We shuttered our doors and rapidly adapted remote working technology for our staff, commissioners, and member communities. We advanced our work program and provided our members with resources to support their planning needs in these uncertain times. Through our partnership with the Town of Exeter, the RPC worked to provide our communities with information to access relief funds. We worked with local and state officials to reopen beaches and support outdoor dining. Perhaps most importantly, as region we learned, adapted and became more resilient.
Our 2021/2022 Work Program highlights some of this past year’s work, a summary of our proposed budget for FY2022as well as a look ahead at some of the work we will take on as a region in the upcoming year.
NH Planning Commissions Announce Statewide Model Drinking Water Buffer Regulation
New Hampshire - Rockingham Planning Commission (RPC) and Strafford Regional Planning Commission (SRPC) are pleased to announce that as part of a joint effort, a model buffer regulation for communities to consider adopting to help protect local sources of drinking water will be available soon.
Funding from a 2020 NH Department of Environmental Services Local Source Water Protection grant was awarded to the Rockingham Planning Commission to develop a statewide model Drinking Water Quality Buffer Regulation for New Hampshire. The model will be helpful for a community considering how to protect surface water used as a source of drinking water. This model reflects guidance and feedback from local and statewide experts including the Model Drinking Water Buffer Regulation Advisory Committee, and other technical studies. The model recommends a minimum drinking water quality buffer based on these studies and offers guidance for considering landscape level and site-specific criteria to increase the minimum buffer, when appropriate, to provide increased protection for water quality.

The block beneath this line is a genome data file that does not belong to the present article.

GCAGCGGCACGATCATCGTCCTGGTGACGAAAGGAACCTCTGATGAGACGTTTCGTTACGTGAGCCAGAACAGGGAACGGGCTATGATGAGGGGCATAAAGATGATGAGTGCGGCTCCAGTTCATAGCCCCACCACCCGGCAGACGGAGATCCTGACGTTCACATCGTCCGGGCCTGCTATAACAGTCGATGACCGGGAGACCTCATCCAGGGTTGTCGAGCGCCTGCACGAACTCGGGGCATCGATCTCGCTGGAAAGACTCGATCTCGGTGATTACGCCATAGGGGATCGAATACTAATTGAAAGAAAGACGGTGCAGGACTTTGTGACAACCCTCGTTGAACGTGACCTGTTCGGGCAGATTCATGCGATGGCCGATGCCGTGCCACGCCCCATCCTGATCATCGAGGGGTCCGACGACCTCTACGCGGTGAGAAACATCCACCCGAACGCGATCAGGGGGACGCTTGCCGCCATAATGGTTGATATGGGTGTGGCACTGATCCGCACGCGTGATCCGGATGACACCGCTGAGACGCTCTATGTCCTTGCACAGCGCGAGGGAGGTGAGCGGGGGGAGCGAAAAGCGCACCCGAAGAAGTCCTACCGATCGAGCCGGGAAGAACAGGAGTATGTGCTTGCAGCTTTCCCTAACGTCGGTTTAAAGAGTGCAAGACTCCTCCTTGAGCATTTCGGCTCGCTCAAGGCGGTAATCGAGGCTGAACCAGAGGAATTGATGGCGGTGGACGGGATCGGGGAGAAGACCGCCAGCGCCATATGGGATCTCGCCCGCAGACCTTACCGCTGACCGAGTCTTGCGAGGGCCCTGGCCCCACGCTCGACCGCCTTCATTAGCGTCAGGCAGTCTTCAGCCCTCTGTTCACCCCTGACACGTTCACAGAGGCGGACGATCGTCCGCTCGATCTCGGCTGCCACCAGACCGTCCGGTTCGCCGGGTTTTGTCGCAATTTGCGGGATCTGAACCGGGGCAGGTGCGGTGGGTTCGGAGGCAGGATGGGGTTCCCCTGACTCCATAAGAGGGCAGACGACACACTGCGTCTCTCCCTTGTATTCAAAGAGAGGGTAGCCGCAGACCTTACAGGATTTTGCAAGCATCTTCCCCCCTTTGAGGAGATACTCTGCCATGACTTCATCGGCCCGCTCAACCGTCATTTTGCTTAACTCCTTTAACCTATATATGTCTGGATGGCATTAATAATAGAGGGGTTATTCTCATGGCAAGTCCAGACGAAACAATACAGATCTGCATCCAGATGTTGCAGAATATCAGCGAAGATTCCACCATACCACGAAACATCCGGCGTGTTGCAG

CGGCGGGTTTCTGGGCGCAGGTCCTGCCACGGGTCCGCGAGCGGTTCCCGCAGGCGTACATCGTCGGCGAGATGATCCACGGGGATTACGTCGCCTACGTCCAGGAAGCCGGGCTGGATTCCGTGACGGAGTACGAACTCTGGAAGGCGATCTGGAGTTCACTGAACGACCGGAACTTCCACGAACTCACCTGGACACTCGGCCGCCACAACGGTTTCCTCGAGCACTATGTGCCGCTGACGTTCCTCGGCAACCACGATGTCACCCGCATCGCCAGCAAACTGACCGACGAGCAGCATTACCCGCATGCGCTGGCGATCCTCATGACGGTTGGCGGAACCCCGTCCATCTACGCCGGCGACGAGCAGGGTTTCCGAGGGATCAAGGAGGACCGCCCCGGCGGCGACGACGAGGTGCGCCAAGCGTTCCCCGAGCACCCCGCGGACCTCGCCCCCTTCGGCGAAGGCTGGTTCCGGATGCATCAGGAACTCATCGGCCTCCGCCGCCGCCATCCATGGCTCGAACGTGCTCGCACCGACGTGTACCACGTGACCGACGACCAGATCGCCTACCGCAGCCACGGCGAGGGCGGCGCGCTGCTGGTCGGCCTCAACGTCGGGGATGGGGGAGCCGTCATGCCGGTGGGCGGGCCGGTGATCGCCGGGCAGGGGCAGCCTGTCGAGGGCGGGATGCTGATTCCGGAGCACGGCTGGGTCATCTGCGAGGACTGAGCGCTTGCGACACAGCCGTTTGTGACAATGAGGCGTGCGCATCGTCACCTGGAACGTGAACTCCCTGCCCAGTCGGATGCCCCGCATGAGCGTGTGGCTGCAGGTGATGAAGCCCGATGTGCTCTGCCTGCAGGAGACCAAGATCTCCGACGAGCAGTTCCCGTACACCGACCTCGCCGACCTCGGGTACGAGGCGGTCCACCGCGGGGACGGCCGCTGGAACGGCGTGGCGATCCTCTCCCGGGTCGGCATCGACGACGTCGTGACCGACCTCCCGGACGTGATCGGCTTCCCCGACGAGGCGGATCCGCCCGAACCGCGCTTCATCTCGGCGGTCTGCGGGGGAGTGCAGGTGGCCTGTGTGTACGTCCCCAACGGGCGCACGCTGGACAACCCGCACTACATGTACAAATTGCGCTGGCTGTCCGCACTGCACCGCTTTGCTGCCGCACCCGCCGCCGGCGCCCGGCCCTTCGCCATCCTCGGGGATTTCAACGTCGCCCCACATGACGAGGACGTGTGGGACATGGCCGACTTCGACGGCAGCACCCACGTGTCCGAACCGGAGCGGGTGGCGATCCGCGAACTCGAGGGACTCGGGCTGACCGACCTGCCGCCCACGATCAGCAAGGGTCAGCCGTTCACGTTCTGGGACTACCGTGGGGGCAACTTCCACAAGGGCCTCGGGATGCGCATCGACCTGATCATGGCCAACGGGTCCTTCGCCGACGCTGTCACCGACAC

The creation of this model is timely. For decades it has been recognized in New Hampshire that changes in land use and land conversion, alteration of drainage patterns, and loss of protective riparian areas have led to a decline in water quality. These stressors include population growth, alteration to natural landscape functions for commercial, residential, and industrial purposes, and climate change impacts such as drought in recent years. As development pressures continue, it will be imperative that communities work collaboratively to act, which include maintaining natural, vegetated buffers that protect valuable drinking water resources and may help improve water quality when implemented.
The planning commissions will be presenting the final draft model Drinking Water Quality Buffer Regulation to regional and statewide stakeholders at a workshop being held on Monday, May 24, 2021 from 2:00-4:00pm. All NH municipalities and stakeholders are welcome to attend this free workshop which will be held via online video conference. An invitation, registration information, and workshop agenda will be widely distributed and posted soon to the project website (see below).
For more information about the project, May workshop, and to view the draft model and other project resources please visit the project’s webpage.
How about some time outside? Events around the region!
Spring is here but COVID lingers on. Are you back to a worksite? Still working from home balancing Zoom meetings and kiddo coverage? There’s probably never been a more important time to get outside in nature, decompress and enjoy some fresh air. What better way to do that than with a few fun activities for Seacoast Bike/Walk Month in May? Although we’ve had to postpone our in-person bicycling events again this year, there are still several activities planned to get you and your family outside in a safe and socially distanced way. Check out the calendar of events for Seacoast Bike Month at www.seacoastbikes.org and www.therpc.org/trailpassport.